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Lester Bangs Memorial Reading Oct 21, 2014 Grossmont faculty and alumni writers, along with special guests, read their original works of poetry, fiction and creative nonfiction in tribute to “America’s Greatest Rock Critic.” In Room 220 of Building 26. 54 other events on Tuesday, October 21
 
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With few specifics on who they were looking for, officers held the wrong man at gunpoint
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Home / Articles / Arts / Cover artist /  Nate Schnell
. . . .
Wednesday, Mar 23, 2011

Nate Schnell

The guy behind the little red dude on the front page of this week’s CityBeat

By Kinsee Morlan
nateschnell Good Lurks (Ieft) and a self potrait by Nate Schnell

Nate Schnell is new to San Diego. A few years ago, he packed up and moved from Austin, Texas, to a small mountain town in Colorado (full disclosure:  Schnell showed his work at my gallery while I lived in Colorado).

Schnell sold all of his art and screen-printing gear for the big move; by the time he reached San Diego late last year, he’d already pressed the reset button and was just getting into his artwork again. He’d become known for his mixed-media silk-screen pieces while in Austin, but the move forced him to get back to basics.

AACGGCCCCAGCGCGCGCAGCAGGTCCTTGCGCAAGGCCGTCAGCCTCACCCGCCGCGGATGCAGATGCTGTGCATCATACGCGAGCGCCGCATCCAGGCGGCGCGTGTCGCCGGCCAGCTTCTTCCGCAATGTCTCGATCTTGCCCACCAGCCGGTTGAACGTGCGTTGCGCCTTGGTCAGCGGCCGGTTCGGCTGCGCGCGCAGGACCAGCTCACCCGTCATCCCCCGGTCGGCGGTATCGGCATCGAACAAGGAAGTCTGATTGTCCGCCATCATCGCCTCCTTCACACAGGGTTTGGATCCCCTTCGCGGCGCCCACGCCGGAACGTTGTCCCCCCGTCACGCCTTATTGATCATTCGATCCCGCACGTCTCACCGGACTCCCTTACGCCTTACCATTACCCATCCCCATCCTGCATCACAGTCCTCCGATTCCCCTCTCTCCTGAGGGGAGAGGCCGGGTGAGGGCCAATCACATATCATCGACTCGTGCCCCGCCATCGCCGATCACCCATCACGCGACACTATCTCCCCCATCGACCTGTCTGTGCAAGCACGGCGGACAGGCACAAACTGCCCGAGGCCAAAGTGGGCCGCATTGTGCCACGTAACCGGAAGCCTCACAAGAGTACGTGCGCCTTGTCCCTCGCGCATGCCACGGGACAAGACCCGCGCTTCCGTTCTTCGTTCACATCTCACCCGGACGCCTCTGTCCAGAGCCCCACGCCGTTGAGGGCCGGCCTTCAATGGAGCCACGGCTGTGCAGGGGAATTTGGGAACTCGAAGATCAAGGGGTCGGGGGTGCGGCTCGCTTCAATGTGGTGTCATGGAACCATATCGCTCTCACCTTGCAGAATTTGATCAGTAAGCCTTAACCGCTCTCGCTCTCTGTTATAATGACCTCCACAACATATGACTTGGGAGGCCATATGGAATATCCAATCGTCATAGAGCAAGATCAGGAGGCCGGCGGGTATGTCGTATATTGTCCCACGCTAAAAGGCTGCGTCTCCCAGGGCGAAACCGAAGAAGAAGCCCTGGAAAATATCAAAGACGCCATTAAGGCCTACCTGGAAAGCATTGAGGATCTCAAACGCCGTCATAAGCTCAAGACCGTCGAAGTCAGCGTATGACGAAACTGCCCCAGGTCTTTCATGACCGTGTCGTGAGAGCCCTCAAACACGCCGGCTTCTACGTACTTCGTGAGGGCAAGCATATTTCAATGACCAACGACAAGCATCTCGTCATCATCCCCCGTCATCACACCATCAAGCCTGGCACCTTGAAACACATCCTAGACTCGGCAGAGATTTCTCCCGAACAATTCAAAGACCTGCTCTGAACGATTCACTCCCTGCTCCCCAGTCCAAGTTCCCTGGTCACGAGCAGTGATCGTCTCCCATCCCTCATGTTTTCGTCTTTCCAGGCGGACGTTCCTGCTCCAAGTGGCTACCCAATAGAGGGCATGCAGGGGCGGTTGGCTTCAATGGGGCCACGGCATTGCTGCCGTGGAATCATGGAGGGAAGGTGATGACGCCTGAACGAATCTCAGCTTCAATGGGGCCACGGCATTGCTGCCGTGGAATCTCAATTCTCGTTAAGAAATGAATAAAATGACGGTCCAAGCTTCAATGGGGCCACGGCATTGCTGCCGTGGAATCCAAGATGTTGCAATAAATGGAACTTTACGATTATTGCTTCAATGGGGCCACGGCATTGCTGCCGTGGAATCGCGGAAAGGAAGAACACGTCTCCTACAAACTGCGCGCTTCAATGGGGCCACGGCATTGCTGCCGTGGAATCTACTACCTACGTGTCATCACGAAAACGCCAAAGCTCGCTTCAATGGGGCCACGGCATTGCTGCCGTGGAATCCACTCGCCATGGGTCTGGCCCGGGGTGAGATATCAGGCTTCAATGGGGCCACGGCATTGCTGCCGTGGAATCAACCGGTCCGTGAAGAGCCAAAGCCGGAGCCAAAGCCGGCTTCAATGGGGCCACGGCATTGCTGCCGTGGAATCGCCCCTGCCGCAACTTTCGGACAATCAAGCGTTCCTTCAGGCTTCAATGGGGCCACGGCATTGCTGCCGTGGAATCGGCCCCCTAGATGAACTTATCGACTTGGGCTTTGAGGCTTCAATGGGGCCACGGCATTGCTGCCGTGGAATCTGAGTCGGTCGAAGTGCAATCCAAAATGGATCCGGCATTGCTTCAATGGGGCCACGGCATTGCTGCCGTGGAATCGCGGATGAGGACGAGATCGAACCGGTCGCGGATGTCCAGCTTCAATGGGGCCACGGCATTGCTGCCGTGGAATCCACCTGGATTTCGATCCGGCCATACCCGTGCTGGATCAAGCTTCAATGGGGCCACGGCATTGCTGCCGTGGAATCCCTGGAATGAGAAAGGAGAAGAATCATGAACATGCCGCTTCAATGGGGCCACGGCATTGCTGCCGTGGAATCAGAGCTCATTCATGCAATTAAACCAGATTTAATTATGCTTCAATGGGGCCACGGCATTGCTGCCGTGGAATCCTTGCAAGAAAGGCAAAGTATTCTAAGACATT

“So, now I’m back to square one,” Schnell says. “Back to drawing.”

Now that he’s been drawing for awhile, though, Schnell says he’s ready to move on and start experimenting with different printing techniques again. He’s begun investigating the process of creating woodblock prints.

Schnell says he digs the meditative quality of drawing and likes the opportunities for the serendipitous mistakes that come with the free-hand technique, but he says he has printing in his blood—even his drawings, he says, have echoes of the printing process. Take “Good Lurks,” the piece on CityBeat’s cover this week: The red splotch of color purposely expands well beyond the boundaries of his lines.

“That comes from printing,” he explains. “I like that off-registration look.”

Several of Schnell’s drawings are hanging at The Loft at UCSD through March 27. Most of the pieces in the exhibition show off the young artist’s interesting, often minimalist use of color, his affinity toward yellowed, found paper or other repurposed canvasses and his nearly impeccable lines, which sometimes look as if they’re one continuous loop.

“Maybe it’s from all those years behind the Etch A Sketch,” he laughs, brushing off a compliment on his line work. “That was such a magical toy at a young age.”

Another commonality in Schnell’s work is his affinity for incorporating photographs of a city’s recognizable sites. In one of his pieces, he has a pink monster towering over one of the Spanish colonial buildings in Balboa Park.

“It’s bringing things to life,” Schnell says. “I guess I like to bring things I imagine to life.”

With “Good Lurks,” it was a rainy, cold day in Colorado and Schnell found himself starting to think about the sun that would eventually emerge from behind the clouds. He was sort of surprised by his own optimism.

“I have been a negative asshole for the past year or so,” Schnell said about the piece. “I was eluding to the fact that good lurks. I’m too young to be an old curmudgeon.”




 
 
 
 
 
 
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